Archive: Gas

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Nordic Nations Provide Clean Energy Leadership

In the past few years, nuclear concerns, rising oil prices, and a growing understanding of our environmental impact has given energy issues a higher profile worldwide. In this report on the Continental Nordic countries, we look at the efforts being made in much of the Nordic region to secure a sustainable energy supply for the future and at the extent to which the innovative solutions of these countries can be exported around the globe.

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Blackout Leaves Southwest in the Dark

A large swath of Southern California, parts of Arizona, and Northern Baja Mexico was blacked out on Sept. 8—leaving seven million people in the dark—after an Arizona utility worker fixing faulty equipment near Yuma reportedly tripped the 500-kV North Gila–Imperial Valley transmission line, causing the outage. The blackout prompted two units at the San Onofre Nuclear Generating Station to go offline, stranded many people in elevators and trains, shut down airports, cut air conditioning on a day well above 90F, and caused damages of $97 million to $118 million, according to early estimates from the National University System’s Institute for Policy Research.

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Kuwait Starts First Turbines of 2,000-MW Gas Plant

Kuwait put online the first 1,400 MW of its massive 2,000-MW combined cycle gas turbine Sabiya facility in June to mitigate looming power shortages it faces each summer. The plant—Kuwait’s largest power plant and one of the largest in the Gulf region—is now operating six GE 9FA gas turbines; the remaining 600 MW are expected […]

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New Peaking Plant to Balance California’s Renewables

As utilities in California are scrambling to meet the state’s 33% renewable mandate by 2020, a 49.6-MW peaking plant in Modesto, Calif., built by Finnish firm Wärtsilä for the Modesto Irrigation District, has been commissioned to provide flexible, fast-start peaking generation to balance the state’s increase in intermittent renewable generation (Figure 4). 4. Flexible peaking. […]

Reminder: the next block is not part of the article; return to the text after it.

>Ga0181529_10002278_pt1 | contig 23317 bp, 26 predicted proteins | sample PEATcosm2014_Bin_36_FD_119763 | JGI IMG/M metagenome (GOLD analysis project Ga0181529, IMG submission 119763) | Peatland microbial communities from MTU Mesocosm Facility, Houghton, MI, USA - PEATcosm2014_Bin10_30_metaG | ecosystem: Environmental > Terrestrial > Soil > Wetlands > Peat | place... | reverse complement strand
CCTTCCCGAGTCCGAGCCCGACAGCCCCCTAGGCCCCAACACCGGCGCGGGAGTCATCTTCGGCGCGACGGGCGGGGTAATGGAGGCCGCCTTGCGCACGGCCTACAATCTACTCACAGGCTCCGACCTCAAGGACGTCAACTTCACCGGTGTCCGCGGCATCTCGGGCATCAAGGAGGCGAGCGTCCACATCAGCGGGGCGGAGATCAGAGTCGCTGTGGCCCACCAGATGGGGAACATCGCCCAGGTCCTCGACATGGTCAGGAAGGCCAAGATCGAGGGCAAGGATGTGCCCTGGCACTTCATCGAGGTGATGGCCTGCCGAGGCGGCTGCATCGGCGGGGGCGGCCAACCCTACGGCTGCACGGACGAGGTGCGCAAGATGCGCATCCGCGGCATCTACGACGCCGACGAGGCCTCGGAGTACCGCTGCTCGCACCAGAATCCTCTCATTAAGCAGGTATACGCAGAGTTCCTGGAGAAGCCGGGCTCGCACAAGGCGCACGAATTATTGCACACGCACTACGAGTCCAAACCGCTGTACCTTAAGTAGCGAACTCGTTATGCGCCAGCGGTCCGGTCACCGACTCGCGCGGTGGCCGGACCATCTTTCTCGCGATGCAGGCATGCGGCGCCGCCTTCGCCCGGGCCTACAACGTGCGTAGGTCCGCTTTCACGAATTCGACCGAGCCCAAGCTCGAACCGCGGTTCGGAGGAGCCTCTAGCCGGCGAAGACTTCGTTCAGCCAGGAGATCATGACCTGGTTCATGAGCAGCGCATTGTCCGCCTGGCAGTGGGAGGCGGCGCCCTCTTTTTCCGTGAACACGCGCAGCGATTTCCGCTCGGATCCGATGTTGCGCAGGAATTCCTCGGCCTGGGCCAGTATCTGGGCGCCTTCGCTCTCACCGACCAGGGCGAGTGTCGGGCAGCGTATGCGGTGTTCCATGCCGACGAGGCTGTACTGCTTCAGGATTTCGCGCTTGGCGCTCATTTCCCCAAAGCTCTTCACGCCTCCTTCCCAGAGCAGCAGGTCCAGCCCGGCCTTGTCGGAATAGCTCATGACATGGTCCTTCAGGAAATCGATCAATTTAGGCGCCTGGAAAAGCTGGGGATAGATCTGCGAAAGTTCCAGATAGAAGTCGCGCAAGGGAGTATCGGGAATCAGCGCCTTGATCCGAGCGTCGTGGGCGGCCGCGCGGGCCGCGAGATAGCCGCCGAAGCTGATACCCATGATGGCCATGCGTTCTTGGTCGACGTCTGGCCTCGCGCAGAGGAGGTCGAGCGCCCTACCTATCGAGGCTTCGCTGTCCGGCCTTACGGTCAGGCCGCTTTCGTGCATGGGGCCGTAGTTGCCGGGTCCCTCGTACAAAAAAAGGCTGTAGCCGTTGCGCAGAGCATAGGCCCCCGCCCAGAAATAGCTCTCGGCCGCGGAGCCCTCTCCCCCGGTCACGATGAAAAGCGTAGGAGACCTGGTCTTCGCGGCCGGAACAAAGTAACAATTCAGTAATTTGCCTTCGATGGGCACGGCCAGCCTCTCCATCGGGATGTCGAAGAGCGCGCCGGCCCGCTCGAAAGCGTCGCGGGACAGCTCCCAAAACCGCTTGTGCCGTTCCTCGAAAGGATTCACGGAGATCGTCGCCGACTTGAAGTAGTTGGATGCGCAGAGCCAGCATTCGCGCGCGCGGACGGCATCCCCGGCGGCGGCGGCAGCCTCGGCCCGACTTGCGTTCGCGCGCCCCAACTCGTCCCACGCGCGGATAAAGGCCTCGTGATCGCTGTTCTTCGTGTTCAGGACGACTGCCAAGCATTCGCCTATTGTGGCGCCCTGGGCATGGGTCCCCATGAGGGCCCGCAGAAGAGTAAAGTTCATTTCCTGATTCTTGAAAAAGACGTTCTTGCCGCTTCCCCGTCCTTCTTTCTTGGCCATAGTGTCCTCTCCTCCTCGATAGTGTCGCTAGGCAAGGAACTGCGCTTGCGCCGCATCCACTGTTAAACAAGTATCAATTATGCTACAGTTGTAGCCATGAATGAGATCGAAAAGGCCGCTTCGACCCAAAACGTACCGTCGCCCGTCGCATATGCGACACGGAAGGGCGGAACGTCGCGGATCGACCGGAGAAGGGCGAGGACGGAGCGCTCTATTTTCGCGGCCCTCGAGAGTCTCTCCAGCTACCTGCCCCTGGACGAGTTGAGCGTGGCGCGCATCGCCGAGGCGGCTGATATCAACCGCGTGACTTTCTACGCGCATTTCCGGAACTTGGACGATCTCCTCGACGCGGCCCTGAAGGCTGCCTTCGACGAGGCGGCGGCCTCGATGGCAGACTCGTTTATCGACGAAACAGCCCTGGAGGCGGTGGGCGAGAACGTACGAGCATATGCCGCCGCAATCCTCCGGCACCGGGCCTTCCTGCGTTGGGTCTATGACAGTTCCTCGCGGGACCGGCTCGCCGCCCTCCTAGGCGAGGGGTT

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Who Pays for Firming Up Variable Energy Resources?

The major economic hurdle for renewable power generation technologies continues to be substantial installation costs. But another cost is associated with continuous load-balancing, made possible by backstopping that variable generation with dispatchable generators that typically consume expensive fossil fuels. Bottom line: Who pays for the capacity firming or backstopping resources?

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Best Practices for Natural Gas Line Cleaning

As barriers to new coal-fired generation expand and enthusiasm for nuclear plants wanes, the commissioning of natural gas–fired plants promises to increase. However, gas plants pose hazards, too. An explosion last year that was caused by unsafe use of natural gas to blow residue from a gas pipeline during commissioning of a gas-fired power plant has focused regulator and industry attention on finding safer alternatives for this task. Fluor shares its gas pipeline cleaning best practices.

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Global Gas Glut

Marcellus Shale gas has increased recoverable natural gas reserves in the U.S. by about a third over estimates prepared a few years ago. Europe is also exploring shale gas as an alternative to problematic Russian gas supplies and low proven natural gas reserves. POWER contributors in the U.S. and UK examine the comparative economic value, public acceptance, and political implications of these massive shale gas reserves.

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Top Plant: Irsching 4 Combined Cycle Power Plant, Irsching, Bavaria, Germany

The Irsching 4 Combined Cycle Power Plant has set a new world record in power plant efficiency with its new SGT5-8000H gas turbine. With an output of more than 578 MW and efficiency of 60.75% (net) achieved at a world record test run in May 2011, the plant demonstrates that climate protection, low-cost power generation, and flexible operation using fossil fuels can be attained simultaneously through technical advances. Due to its high efficiency, the gas-fired plant uses significantly less fuel and produces lower carbon dioxide emissions than traditional combined cycle plants.

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Top Plant: Emirates Aluminum Smelter Complex (EMAL), Al-Taweelah, Abu Dhabi, United Arab Emirates

The new 2,100-MW Phase 1 EMAL combined cycle power plant provides dedicated power with a high level of reliability to the Emirates Aluminum Smelter Complex, which is designed to be the world’s largest aluminum smelter upon completion. Located on the Persian Gulf, the gas-fired combined cycle plant uses seawater cooling towers to eliminate thermal stress on local marine life.